Most of the arguments proposed in favour of non-violence to animals refer to rewards it entails before or after death and to horrible karmic consequences of violence.[12] In particular, it is pointed out that he who deliberately kills an animal will on his part be eaten by an animal in a future existence due to karmic retribution.[13] Ahimsa is described as a prerequisite for acquiring supernatural faculties, highest bliss and ultimate salvation;[14] moreover it is said to protect against all kinds of dangers.[15]

Under these circumstances the defenders of hunting and ritual slaughter had to deny the violent nature of these activities. They asserted that lawful violence is in fact non-violence; according to them sacrificial killing is not killing, but is meant for the welfare of the whole world.[16] They also suggested that such killing is in fact a benevolent act, because the slaughtered animal will attain a high rebirth in the cycle of reincarnation.[17] Moreover they argued that some species have been created for the purpose of being sacrificed and eaten by humans,[18] that it is normal for animals to kill and eat other animals,[19] that agriculture, too, inevitably leads to the death of many animals,[20] that plants are living beings as well and must still be destroyed,[21] that we unintentionally and unknowingly destroy life forms all the time,[22] and that a hunted animal has a fair chance to survive by killing the hunter.[23]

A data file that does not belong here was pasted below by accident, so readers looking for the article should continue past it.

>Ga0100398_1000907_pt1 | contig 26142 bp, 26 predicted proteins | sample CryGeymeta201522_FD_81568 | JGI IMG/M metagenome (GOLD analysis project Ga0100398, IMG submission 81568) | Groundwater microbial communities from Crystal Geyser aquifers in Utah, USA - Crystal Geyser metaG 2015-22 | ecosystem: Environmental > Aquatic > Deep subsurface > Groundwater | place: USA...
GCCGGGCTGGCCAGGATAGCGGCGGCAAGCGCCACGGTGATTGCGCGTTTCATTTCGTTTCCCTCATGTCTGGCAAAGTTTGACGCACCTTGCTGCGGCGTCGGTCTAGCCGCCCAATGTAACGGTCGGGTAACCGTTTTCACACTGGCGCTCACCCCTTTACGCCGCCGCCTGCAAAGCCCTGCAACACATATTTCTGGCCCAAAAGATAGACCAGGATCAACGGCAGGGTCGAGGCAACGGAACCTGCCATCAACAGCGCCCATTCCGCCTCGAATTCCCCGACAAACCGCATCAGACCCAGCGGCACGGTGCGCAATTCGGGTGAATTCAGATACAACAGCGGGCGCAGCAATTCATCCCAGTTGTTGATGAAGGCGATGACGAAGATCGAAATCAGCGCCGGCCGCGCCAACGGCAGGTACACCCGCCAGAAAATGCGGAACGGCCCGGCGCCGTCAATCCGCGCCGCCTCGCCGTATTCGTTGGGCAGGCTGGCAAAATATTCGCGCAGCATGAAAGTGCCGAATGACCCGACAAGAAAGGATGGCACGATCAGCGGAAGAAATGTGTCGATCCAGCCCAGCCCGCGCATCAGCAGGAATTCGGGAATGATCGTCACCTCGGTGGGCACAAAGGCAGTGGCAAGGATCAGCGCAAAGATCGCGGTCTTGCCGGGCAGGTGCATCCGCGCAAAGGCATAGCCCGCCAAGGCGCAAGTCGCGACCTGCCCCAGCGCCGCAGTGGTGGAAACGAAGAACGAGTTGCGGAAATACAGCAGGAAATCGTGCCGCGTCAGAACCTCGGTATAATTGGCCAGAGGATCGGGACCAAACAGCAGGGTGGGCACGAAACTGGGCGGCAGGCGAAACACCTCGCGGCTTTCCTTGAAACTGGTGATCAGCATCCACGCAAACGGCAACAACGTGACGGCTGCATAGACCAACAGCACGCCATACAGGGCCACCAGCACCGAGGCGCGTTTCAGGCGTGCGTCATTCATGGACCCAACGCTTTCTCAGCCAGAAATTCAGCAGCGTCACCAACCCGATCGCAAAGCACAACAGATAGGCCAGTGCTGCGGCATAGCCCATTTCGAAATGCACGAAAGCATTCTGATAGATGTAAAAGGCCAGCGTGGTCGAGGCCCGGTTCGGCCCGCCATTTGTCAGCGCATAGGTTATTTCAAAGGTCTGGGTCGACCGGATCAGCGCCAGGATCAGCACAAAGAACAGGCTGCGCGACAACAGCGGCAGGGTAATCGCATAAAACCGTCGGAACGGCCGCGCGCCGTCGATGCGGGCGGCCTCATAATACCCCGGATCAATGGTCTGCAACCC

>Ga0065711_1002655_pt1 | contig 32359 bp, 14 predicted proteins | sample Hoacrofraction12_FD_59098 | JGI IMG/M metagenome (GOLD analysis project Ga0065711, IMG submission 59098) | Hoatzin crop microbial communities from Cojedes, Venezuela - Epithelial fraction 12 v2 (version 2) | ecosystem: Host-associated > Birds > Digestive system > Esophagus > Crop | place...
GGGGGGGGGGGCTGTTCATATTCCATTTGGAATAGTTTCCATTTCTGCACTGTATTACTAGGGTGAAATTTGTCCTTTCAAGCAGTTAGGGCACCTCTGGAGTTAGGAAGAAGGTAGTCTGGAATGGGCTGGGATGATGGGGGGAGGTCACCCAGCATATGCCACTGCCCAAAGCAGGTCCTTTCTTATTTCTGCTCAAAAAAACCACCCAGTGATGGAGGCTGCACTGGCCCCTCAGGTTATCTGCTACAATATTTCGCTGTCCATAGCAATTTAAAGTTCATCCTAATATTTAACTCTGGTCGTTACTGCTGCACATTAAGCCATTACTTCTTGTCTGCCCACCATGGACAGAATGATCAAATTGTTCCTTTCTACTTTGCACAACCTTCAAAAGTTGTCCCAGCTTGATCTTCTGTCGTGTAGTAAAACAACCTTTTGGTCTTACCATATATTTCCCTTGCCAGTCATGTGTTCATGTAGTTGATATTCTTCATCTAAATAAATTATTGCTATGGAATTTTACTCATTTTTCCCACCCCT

The Manu Smriti (10.63), Kautilya’s Arthashastra (1.3.13) and the Vasishtha Dharmasutra (4.4) point out that ahimsa is a duty for all the four classes (Varnas) of society.

Though the texts declare that ahimsa should be extended to all forms of life, they give little attention to the protection of plants. The Manu Smriti, however, prohibits wanton destruction of both wild and cultivated plants (11.145). Hermits (Sannyasins) had to live on a fruitarian diet so as to avoid the destruction of plants.[24]

Self-defense, criminal law, and warEdit

Hindu scriptures and law books support the use of violence in self-defence against an armed attacker.[25] They make it clear that criminals are not protected by the rule of ahimsa.[26] They have no misgivings about the death penalty; their position is that evil-doers who deserve death should be killed, and that a king in particular is obliged to punish criminals and should not hesitate to kill them, even if they happen to be his own brothers and sons.[27]

The concept of ahimsa as expounded in the scriptures and law books is not meant to imply pacifism; war is seen as a normal part of life and the natural duty of the warriors.[28] In the second chapter of the Bhagavad Gita Krishna refutes the pacifist ideas of Arjuna and uses various arguments to convince him that he must fight and kill in the impending battle. According to the scriptures face-to-face combat is highly meritorious and fighters who die in battle go to heaven.[29]

Modern timesEdit